Oops. There goes the $10 a month service.
AT&T is rolling out its low cost Internet access program for low income households. It’s one of the conditions attached to the FCC’s approval of AT&T’s purchase of DirecTv last year.
It only applies to homes where Internet access service “is delivered to a fixed location over a physical wire or cable“. In other words, the wireless service AT&T wants to use to replace wireline service in rural and inner city California isn’t eligible. When AT&T pulls out the copper, the low cost broadband service disappears too.
If one person in a household is eligible for food stamps – now known as the Supplemental Nutrition Assistance Program – and no one owes AT&T any money for fixed Internet service (at least, no debts have been incurred in the last six months) then AT&T’s Access program offers service at $5 to $10 per month. AT&T’s online explanation is a little convoluted – not unusual for programs like these that aren’t exactly top of the incentive list for the sales department – but what it seems to be saying is this:
- If 10 Mbps service or better is available at a qualifying home, then the cost is $10 per month. If not, then 5 Mbps service can be had for the same price.
- If 5 Mbps isn’t possible, then a 3 Mbps package is available for $5 per month.
- You don’t get to pick and choose which level you get, whatever the highest (and, consequently, most expensive) speed is available, that’s what you get.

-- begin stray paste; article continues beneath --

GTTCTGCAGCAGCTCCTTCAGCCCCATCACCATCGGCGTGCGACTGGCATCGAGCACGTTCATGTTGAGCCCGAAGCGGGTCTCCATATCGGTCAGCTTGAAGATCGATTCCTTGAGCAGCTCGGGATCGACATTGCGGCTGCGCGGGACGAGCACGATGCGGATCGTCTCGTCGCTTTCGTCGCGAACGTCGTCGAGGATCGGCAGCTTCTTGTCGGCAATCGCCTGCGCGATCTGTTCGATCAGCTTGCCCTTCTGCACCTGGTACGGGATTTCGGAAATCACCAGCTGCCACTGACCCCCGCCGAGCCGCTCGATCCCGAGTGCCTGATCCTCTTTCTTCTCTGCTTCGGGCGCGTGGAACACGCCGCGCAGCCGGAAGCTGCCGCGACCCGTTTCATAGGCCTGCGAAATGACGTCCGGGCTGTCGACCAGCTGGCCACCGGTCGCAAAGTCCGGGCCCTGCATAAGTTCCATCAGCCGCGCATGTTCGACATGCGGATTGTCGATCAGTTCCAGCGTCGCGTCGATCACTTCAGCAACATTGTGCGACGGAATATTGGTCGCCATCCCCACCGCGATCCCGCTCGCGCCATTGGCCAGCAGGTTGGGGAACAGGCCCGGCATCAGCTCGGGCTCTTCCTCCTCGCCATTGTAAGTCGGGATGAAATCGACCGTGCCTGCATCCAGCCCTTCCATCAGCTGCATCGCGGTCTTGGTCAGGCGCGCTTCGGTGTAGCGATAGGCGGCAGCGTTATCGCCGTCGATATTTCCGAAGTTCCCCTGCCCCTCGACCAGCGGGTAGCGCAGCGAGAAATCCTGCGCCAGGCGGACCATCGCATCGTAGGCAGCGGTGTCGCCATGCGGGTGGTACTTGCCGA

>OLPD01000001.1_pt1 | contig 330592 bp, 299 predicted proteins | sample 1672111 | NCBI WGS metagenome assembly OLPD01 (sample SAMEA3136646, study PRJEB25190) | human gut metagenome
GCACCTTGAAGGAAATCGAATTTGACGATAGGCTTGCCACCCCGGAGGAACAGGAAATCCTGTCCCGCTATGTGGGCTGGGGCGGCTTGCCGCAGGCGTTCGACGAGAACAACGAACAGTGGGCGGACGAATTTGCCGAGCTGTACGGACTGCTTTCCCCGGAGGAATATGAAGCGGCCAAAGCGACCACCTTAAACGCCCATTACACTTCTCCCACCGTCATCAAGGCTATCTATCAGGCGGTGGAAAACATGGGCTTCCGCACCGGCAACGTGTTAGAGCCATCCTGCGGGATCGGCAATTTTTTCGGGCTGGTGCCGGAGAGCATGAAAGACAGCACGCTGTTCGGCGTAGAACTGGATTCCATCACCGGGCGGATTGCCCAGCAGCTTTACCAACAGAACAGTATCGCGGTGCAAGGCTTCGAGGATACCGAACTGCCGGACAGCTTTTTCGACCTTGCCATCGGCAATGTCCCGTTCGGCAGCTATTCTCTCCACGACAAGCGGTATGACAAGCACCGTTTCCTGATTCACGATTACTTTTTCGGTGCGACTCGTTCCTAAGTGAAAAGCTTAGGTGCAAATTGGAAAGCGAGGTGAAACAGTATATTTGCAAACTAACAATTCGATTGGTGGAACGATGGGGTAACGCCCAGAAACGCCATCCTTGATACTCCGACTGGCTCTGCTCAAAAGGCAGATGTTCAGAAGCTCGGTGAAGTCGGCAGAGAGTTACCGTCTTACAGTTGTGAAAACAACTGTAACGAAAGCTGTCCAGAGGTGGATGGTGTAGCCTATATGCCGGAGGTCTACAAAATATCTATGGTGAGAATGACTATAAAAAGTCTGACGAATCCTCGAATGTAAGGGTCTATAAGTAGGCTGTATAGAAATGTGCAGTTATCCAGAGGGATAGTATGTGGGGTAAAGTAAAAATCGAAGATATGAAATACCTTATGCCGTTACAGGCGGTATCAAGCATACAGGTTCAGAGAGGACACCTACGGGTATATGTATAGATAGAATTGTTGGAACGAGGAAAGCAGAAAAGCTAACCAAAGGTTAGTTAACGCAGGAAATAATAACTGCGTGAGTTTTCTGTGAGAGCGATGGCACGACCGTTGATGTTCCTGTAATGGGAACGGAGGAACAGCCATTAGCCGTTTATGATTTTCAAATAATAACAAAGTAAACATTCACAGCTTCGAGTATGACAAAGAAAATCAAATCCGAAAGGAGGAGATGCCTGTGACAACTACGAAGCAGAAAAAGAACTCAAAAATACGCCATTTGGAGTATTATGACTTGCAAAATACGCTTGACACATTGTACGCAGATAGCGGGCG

- If AT&T can’t deliver 3 Mbps to your house via wireline, sorry, you’ll have to pay market rates or do without.
That’s just one of the catches, though. The biggest potential gotcha is in the fine print regarding data caps. There’s a monthly limit of either 150 GB or 250 GB – it doesn’t say which applies where, but I’m guessing the caps correspond to legacy DSL or Uverse-based service, respectively – and a steep hit if you use more data. The cost is an extra $10 for every extra 50 MB or fraction thereof. So, if your limit is 150 MB and you use 151 MB, your low cost service doubled from $10 to $20 for that month.
Where it’s available, AT&T’s low income Access program would be a good deal for eligible households that keep an eye on data usage. It matches Comcast’s Internet Essentials price and is less than similar programs in the works for Frontier ($14 per month) and Charter ($15 per month). The question still to be answered is how enthusiastic AT&T will be about signing up customers at that low rate. If the sales and marketing effort behind it is as grudging and upsell focused as the terms and conditions, the actual benefits could be very limited.